The supply of Westside detached homes in May was 727, down 1.4% from 737 in April and down 15% compared to 850 in May 2018.
Westside detached home sales this May increased 36% from April (83 v 61) and were down 7% compared to 89 sales in May 2018. Sales are down 50% from the 10 year May average of 165 sales.
Months of Supply, (MOS) was down 28% from last month to 8.8 and down 8% from 9.6 in May 2018. (Usually a balanced market is in the range between 4-7 MOS with prices rising below 4 MOS and falling above 7 MOS). This downward trend in MOS has caused the average detached home price to increase 3% to $3.2M and the median price to decrease 5% to $2.85M. However the price increases are not sustainable. If demand stays low, MOS will stay high and we should see downward pressure on prices. Current prices are still down 29% on average & 26% on median from the peak in 2017.
The highest sale price for a Westside detached home in May was $9.8M. It was on the market for 486 days before it sold. The lowest price was $1.2M. It was on the market for 3 days before it sold. Of the 83 May sales, 10 received the asking price or more and 73 sold below the asking price. The implication is that with a sufficiently attractive (low) asking price we can still generate multiple offers.
Westside apartment supply decreased 2% to 1687 units from 1716 units in April and this is up 48% from the 1137 listings we had in May 2018. At the same time, demand increased (319 sales v. 233 sales in April) and this is down 10% from 356 sales in May 2018.
The result is MOS in May is down 28% to 5.3 from 7.4 in April and up 66% from 3.2 last May 2018.
Westside townhouse supply increased 3% this May to 338 homes from 328 in April and that's up 33% from 255 in May 2018. Demand in May is up 25% to 55 sales from 44 in April and unchanged from 56 sales last May 2018.
With both supply and demand up, the current MOS decreased to 6.1 from 7.5 in April but that is an increase of 33% from 4.6 in May 2018.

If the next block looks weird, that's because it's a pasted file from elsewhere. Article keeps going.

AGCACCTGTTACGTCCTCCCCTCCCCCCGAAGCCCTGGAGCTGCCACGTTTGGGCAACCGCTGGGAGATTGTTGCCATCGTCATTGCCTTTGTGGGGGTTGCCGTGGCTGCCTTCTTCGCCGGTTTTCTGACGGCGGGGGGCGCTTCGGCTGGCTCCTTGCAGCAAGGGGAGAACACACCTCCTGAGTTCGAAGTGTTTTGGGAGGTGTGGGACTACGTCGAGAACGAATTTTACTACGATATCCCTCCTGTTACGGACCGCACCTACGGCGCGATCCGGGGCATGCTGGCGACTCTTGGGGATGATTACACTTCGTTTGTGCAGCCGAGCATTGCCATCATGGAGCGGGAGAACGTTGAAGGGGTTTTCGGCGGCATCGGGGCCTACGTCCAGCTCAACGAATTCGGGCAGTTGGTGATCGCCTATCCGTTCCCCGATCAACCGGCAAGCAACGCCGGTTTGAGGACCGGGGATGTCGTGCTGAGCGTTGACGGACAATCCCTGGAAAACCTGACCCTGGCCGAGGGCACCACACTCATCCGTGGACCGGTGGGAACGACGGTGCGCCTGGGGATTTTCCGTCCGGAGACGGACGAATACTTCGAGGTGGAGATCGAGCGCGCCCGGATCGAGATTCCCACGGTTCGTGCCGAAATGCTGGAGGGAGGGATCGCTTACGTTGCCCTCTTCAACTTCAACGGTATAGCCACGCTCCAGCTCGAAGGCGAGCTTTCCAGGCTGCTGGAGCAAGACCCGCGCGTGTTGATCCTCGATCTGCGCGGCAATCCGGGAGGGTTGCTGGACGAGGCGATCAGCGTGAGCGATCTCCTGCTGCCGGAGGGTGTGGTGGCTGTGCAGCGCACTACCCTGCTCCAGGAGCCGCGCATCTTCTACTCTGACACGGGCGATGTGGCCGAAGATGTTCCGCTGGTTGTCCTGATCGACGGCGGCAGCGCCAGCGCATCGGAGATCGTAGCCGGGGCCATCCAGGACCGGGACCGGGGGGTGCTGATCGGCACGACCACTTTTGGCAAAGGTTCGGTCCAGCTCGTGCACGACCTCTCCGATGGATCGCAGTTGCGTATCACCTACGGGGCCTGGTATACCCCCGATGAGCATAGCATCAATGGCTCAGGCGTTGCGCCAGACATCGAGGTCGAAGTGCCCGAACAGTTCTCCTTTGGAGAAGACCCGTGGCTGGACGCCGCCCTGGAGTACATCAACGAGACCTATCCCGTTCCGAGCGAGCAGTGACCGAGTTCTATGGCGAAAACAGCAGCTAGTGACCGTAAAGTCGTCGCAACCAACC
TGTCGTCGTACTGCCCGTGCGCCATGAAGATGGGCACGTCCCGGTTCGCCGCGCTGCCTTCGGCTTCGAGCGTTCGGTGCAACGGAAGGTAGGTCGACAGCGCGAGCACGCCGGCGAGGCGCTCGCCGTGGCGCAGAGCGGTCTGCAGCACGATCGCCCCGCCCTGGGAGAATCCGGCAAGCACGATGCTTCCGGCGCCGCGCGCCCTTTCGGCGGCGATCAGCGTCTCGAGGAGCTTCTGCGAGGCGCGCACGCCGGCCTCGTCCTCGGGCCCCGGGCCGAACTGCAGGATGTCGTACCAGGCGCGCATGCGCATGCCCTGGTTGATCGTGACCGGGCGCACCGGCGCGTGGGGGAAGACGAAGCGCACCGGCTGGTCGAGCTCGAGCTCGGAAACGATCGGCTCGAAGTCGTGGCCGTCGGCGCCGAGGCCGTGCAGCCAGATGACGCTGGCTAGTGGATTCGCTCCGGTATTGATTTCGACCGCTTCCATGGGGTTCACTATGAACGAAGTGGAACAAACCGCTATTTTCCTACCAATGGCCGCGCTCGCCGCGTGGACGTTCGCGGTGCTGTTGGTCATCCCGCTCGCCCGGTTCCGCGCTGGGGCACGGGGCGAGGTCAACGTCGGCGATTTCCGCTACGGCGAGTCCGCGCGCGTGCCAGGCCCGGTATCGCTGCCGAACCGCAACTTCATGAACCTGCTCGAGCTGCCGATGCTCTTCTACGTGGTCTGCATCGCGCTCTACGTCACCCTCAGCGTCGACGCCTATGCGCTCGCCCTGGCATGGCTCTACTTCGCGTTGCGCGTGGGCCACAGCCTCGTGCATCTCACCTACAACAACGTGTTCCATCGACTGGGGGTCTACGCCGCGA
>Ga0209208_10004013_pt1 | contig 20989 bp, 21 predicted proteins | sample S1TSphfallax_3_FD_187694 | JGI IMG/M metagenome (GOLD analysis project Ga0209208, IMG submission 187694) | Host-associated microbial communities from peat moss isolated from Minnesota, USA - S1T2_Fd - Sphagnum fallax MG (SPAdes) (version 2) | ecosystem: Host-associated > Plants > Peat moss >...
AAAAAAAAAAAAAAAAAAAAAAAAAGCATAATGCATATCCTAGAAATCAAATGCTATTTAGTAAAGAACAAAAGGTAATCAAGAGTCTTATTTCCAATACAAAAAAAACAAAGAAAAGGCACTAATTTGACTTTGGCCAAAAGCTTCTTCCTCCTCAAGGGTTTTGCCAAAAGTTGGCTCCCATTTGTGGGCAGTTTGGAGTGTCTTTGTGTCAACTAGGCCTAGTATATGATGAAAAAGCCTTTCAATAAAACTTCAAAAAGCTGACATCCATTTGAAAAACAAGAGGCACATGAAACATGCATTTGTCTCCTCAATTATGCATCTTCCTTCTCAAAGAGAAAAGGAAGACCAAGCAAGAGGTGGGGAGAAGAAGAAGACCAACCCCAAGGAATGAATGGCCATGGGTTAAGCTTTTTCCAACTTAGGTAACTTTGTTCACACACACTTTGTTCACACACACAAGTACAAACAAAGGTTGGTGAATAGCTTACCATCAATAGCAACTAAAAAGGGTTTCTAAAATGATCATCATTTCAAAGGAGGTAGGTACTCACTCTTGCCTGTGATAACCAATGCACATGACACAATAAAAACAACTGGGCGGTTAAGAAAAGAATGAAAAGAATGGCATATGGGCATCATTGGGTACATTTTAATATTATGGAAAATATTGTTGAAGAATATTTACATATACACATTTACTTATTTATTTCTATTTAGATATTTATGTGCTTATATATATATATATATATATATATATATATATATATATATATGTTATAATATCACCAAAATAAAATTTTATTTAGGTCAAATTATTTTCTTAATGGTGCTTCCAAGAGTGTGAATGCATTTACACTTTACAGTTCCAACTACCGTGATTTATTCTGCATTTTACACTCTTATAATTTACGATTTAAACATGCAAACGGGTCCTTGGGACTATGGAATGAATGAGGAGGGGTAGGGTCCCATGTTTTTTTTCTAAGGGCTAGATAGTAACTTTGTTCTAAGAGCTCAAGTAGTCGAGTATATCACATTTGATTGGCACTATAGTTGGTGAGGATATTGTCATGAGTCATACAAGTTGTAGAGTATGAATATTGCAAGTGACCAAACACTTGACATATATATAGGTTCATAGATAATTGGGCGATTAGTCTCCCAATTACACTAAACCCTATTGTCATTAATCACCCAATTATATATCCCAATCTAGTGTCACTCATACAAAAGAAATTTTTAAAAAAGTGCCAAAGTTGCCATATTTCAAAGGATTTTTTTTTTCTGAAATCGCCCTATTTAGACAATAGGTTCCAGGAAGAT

Townhouse average prices decreased 11% ($1.31 v $1.48K) and were down 16% from $1.57M last May 2018. Median prices decreased 13% to $1.265M from $1.457M in April and are down 16% from $1.53M in May 2018.
Detached, Attached and Apartments on the west side are for the most part still experiencing price reductions and that is creating good buying opportunities. Many buyers continue holding off in anticipation of further declines in 2019.
The Real Estate Board of Greater Vancouver (REBGV) reports that residential property sales in the region dropped 29.1% to 1829 this April from 2,579 sales in April 2018. March sales were 43.1% below the 10-year April sales Average.
The total number of properties currently offered on the MLS® system in Metro Vancouver is up 46.2% from April 2018 to 14,357. This is up 12.4% from last month.
For all property types, the sales-to-active listings ratio for April 2019 is 12.7%.
Downward pressure on home prices occurs when the ratio dips below the 12% mark for a sustained period, while upward pressure occurs when it surpasses 20% over several months.
Currently, most older homes are selling well below assessed value even with the new lower assessments. Newer or unique homes are selling around assessed value and slightly higher.
The reduced demand we are seeing is due in a large part to political interference from all 3 levels of government and include increased taxes, lending constraints and bureaucratic delays and red tape. These impediments to real estate buyers and sellers are doing nothing to create more affordable housing or to increase the supply of rental housing. The need for shelter does not go away and Vancouver remains a desirable place to live so stifling buyers with these policy changes is merely delaying local demand and disrupting the real estate cycle that was already into a downturn of its own accord.
I agree with Real Estate Board president Ashley Smith who said that Government policy continues to hinder home sales activity. The federal governments mortgage stress test has reduced buyer's purchasing power by about 20%, which is causing entry level buyers to struggle to secure financing. Suppressing home sales through government policy not only reduces the number of sales, it also harms the job market, decreases economic growth and creates pent up demand all of which are negative outcomes and contrary to the stated goal of creating affordable housing.
Click on the tab "Vancouver Westside Stats" for all the Westside Graphs.
Please call me at any time for a considered response to any and all of your real estate questions.
Best regards and Happy Father's Day,